As for how bad it gets, well, it depends on who's on strike. Teachers unions are more restrained, he says, but the shit can hit the fan when a bunch of burly auto workers get involved.
"Any strike having to do with the UAW (United Auto Workers) or cars is another level ... I've had bricks thrown at me going back to the shuttle to the hotel. Sometimes they follow you back to the hotel and taunt you there, so you need to switch on a weekly basis."
Bill Pugliano / GettyImages
"Always remember to sharpen the top of your sign handles into stakes."
We should point out here that in every labor dispute, there are competing narratives about which side is full of "goons" resorting to petty violence -- we'll have stories later on about strikers complaining of equally rough treatment at the hands of the strikebreakers. Each party is going to portray themselves as hard-working folk just trying to make a living despite the bullies standing in their way.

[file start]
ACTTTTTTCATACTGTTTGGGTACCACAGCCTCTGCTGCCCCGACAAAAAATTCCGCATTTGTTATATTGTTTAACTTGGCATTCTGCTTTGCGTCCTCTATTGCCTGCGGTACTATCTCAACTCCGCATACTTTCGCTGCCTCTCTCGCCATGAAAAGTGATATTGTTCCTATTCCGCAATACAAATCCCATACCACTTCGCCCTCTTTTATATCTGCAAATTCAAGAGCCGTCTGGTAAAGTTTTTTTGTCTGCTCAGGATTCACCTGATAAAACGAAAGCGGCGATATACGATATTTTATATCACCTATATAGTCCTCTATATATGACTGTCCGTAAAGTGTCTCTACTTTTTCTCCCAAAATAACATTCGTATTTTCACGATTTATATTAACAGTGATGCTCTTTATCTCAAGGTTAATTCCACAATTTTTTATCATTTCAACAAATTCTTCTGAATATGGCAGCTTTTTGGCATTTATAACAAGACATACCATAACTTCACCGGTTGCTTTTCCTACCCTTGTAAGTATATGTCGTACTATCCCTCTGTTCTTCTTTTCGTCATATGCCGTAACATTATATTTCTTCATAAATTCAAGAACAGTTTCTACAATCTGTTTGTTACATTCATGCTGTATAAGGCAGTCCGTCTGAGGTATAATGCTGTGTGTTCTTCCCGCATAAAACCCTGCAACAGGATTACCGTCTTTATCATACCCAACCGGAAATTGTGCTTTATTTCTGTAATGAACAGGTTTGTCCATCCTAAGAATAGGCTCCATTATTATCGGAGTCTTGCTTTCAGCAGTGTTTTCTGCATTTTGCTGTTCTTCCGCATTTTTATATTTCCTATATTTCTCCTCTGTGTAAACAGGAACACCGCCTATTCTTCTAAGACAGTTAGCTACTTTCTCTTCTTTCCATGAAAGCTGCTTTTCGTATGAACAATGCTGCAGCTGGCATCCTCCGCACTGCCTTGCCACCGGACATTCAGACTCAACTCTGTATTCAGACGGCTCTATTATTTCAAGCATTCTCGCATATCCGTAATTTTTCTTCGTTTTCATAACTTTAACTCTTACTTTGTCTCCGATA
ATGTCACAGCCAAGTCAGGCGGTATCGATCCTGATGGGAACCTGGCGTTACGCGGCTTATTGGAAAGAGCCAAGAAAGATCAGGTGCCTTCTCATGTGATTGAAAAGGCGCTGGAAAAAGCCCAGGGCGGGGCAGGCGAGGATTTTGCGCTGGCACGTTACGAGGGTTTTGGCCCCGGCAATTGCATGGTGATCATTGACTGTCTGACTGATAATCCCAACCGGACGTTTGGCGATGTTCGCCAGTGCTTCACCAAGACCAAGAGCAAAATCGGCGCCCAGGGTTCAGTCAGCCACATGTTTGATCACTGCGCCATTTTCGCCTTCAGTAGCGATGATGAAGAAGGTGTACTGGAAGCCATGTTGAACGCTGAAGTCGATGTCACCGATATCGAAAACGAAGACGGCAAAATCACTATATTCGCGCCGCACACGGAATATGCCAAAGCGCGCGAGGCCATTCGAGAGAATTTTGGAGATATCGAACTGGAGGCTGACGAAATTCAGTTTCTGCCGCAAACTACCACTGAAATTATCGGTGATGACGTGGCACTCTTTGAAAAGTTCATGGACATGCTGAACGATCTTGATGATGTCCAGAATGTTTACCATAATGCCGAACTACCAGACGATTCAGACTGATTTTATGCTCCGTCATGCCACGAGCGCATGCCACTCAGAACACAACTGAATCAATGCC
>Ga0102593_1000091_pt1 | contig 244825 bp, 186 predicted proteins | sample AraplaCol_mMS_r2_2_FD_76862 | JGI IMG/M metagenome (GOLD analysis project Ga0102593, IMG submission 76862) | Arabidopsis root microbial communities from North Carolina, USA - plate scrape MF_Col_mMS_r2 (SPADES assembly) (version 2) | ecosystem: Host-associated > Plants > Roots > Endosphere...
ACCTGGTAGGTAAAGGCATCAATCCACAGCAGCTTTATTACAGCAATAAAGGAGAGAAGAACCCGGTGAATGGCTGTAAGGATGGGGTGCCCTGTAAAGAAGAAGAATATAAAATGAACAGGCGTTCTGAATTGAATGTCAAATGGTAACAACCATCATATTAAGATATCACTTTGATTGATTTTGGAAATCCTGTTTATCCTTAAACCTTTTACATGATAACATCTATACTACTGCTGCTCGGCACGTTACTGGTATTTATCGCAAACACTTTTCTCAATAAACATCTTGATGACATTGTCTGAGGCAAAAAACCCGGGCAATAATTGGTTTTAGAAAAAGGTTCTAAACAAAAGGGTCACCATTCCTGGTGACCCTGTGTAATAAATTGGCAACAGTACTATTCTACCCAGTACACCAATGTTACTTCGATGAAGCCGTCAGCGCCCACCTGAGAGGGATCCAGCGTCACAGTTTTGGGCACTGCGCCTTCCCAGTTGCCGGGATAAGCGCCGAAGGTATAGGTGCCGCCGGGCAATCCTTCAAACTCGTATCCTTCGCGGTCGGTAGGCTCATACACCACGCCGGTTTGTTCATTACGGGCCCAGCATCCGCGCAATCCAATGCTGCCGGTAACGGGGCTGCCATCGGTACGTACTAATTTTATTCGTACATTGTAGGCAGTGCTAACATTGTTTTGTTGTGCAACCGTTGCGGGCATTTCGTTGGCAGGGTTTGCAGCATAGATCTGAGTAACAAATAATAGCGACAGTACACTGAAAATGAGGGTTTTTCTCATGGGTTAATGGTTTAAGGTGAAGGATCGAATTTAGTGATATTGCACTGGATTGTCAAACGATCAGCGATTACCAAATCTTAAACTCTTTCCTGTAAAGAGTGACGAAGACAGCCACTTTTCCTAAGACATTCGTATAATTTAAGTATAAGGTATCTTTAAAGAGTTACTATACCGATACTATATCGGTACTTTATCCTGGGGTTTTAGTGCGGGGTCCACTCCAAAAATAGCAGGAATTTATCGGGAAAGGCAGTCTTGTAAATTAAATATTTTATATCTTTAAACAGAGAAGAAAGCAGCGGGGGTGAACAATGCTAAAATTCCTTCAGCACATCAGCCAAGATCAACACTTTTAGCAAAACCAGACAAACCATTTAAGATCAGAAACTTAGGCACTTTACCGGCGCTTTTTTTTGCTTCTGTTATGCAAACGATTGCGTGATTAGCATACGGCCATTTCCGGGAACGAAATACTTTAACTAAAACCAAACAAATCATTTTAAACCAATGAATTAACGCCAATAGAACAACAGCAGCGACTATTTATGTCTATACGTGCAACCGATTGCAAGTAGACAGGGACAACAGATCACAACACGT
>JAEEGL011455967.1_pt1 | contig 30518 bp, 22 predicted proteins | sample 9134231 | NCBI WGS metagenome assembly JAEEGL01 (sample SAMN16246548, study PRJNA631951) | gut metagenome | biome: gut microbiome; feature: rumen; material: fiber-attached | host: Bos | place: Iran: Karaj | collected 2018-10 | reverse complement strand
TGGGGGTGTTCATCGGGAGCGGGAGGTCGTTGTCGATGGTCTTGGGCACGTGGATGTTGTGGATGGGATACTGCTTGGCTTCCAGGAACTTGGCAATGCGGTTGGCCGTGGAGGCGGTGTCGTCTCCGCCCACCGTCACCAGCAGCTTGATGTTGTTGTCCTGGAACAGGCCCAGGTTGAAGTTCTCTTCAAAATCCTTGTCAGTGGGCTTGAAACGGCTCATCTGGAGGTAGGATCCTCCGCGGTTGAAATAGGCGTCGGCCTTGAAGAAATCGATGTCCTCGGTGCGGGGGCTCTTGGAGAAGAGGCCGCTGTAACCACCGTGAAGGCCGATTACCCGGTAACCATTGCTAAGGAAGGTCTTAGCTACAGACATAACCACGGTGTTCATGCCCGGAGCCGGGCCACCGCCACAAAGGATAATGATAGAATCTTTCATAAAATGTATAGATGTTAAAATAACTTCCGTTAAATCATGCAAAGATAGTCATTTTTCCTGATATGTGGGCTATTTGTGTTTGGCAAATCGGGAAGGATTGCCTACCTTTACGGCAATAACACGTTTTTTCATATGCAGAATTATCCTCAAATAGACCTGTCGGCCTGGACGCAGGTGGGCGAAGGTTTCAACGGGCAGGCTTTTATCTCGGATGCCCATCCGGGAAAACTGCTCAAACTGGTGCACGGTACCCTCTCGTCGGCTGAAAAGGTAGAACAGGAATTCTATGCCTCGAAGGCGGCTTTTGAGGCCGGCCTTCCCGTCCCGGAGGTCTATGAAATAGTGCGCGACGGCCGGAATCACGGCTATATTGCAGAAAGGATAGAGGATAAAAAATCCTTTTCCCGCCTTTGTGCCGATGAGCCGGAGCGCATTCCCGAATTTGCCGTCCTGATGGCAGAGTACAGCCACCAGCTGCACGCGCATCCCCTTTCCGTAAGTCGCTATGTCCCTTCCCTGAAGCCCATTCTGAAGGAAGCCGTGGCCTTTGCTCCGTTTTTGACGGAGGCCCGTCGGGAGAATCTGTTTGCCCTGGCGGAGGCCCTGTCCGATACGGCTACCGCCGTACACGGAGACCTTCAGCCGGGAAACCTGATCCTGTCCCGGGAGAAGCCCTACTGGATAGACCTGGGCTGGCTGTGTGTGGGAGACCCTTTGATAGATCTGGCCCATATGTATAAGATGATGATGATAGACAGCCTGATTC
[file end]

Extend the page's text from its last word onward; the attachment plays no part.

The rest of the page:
"This hospital in Oakland had this really nasty strike going on, and we were even warned before going in," says Jermaine. "Leading some replacements in the front, the nurses would twist the signs as I passed by, moving the top sign part right to my face. I got three paper cuts on my cheek and ear."
Justin Sullivan / Getty Images
Luckily, he was already at the hospital so he was quickly treated and- oh, right.
On another occasion, he says he was driving a bus full of replacement workers when strikers began tapping its windows with their signs. He points out that that's normal, "but this one union guy tapped pool-cue style, smashed the driver side window next to me, and sent glass everywhere. I got a bunch of nasty cuts on my hand, but nothing on my face. No one got a good look, and since the union wouldn't rat him out, we never knew who did it. I was back the next day, and I made sure to wave at them with my bandaged hand on the way in."
Cory Ryan / Stringer / Getty Images
Kids or no kids, nothing good ever came out of menacing a school bus.